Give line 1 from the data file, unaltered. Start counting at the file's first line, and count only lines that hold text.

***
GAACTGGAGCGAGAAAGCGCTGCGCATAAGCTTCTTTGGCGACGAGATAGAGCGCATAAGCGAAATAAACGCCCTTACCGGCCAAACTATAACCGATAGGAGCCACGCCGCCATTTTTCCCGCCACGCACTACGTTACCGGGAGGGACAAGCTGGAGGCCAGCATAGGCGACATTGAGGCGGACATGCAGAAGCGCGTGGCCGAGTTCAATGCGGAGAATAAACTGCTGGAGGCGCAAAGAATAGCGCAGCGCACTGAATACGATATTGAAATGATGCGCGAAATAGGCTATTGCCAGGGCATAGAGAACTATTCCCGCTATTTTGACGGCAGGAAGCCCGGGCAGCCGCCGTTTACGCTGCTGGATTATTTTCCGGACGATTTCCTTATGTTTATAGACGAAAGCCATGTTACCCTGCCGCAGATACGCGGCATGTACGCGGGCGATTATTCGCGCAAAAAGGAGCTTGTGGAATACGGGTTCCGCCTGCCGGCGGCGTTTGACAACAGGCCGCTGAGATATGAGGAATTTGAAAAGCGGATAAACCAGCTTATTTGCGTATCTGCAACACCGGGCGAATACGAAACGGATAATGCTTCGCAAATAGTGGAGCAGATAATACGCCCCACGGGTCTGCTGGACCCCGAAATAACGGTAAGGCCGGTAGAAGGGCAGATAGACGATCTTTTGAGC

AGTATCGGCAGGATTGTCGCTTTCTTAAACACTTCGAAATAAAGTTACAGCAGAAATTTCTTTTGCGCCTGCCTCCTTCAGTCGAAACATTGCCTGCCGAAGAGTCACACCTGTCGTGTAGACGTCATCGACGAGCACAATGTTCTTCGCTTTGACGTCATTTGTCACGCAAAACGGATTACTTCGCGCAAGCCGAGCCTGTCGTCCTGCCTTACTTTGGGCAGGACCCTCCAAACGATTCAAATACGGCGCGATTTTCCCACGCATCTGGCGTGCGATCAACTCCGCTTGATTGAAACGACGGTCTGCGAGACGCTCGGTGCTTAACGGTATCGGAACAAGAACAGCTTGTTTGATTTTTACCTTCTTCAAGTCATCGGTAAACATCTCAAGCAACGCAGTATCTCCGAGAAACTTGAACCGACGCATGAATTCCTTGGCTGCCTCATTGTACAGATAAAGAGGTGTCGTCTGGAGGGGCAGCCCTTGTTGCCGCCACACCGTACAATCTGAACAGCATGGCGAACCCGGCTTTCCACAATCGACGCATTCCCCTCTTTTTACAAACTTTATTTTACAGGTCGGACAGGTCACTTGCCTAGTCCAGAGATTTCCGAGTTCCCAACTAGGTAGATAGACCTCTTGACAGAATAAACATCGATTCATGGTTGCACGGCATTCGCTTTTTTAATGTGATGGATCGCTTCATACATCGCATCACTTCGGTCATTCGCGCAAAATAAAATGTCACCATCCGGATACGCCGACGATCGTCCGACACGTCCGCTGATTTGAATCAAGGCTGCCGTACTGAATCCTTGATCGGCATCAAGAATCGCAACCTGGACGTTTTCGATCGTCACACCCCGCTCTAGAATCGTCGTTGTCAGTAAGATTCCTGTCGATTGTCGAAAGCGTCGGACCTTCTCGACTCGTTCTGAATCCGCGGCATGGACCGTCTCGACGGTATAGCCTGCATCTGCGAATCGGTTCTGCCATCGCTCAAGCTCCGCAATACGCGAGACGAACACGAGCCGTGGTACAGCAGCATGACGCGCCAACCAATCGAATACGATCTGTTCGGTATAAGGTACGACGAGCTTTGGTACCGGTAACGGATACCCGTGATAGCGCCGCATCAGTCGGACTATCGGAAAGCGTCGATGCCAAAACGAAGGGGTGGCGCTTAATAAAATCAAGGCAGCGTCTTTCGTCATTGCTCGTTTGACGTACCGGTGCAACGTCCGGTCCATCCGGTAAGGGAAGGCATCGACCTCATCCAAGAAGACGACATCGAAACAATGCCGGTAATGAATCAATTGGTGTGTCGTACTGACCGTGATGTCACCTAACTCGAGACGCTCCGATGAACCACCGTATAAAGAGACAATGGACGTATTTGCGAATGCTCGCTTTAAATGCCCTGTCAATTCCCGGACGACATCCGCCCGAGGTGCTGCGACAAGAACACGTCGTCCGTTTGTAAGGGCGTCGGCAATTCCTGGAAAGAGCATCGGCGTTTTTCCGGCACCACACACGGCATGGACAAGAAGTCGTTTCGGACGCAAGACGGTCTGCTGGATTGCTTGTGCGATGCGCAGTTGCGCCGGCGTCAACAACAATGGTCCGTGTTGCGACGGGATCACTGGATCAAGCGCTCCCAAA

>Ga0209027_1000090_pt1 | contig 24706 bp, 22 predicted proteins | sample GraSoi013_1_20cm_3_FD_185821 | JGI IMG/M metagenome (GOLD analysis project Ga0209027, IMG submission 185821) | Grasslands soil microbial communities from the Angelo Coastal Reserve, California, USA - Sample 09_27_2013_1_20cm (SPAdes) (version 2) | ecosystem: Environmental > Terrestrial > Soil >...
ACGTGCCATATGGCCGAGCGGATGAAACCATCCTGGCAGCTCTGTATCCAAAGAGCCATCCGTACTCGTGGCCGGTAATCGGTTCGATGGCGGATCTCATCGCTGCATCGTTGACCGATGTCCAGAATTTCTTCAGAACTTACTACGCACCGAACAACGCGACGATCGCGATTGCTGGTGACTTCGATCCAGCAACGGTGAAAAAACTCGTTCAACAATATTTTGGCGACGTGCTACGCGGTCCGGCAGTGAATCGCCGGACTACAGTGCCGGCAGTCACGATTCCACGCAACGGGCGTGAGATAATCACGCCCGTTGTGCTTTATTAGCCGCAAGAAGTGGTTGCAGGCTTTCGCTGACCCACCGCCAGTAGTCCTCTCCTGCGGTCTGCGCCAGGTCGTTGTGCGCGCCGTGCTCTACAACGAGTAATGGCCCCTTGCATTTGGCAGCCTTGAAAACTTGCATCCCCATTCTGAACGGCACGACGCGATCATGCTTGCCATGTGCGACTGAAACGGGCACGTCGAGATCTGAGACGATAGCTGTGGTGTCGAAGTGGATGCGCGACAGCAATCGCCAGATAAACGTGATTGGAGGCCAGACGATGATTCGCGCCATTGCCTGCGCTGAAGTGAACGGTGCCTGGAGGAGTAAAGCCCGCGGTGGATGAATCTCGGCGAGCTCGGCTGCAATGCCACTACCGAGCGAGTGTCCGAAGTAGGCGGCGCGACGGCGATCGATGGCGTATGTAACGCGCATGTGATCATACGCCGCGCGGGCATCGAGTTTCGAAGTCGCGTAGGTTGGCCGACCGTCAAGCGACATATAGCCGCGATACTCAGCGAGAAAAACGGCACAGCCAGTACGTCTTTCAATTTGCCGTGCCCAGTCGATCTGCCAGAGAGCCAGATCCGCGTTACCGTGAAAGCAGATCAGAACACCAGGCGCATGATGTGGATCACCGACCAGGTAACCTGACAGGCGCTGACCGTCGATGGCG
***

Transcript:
GAACTGGAGCGAGAAAGCGCTGCGCATAAGCTTCTTTGGCGACGAGATAGAGCGCATAAGCGAAATAAACGCCCTTACCGGCCAAACTATAACCGATAGGAGCCACGCCGCCATTTTTCCCGCCACGCACTACGTTACCGGGAGGGACAAGCTGGAGGCCAGCATAGGCGACATTGAGGCGGACATGCAGAAGCGCGTGGCCGAGTTCAATGCGGAGAATAAACTGCTGGAGGCGCAAAGAATAGCGCAGCGCACTGAATACGATATTGAAATGATGCGCGAAATAGGCTATTGCCAGGGCATAGAGAACTATTCCCGCTATTTTGACGGCAGGAAGCCCGGGCAGCCGCCGTTTACGCTGCTGGATTATTTTCCGGACGATTTCCTTATGTTTATAGACGAAAGCCATGTTACCCTGCCGCAGATACGCGGCATGTACGCGGGCGATTATTCGCGCAAAAAGGAGCTTGTGGAATACGGGTTCCGCCTGCCGGCGGCGTTTGACAACAGGCCGCTGAGATATGAGGAATTTGAAAAGCGGATAAACCAGCTTATTTGCGTATCTGCAACACCGGGCGAATACGAAACGGATAATGCTTCGCAAATAGTGGAGCAGATAATACGCCCCACGGGTCTGCTGGACCCCGAAATAACGGTAAGGCCGGTAGAAGGGCAGATAGACGATCTTTTGAGC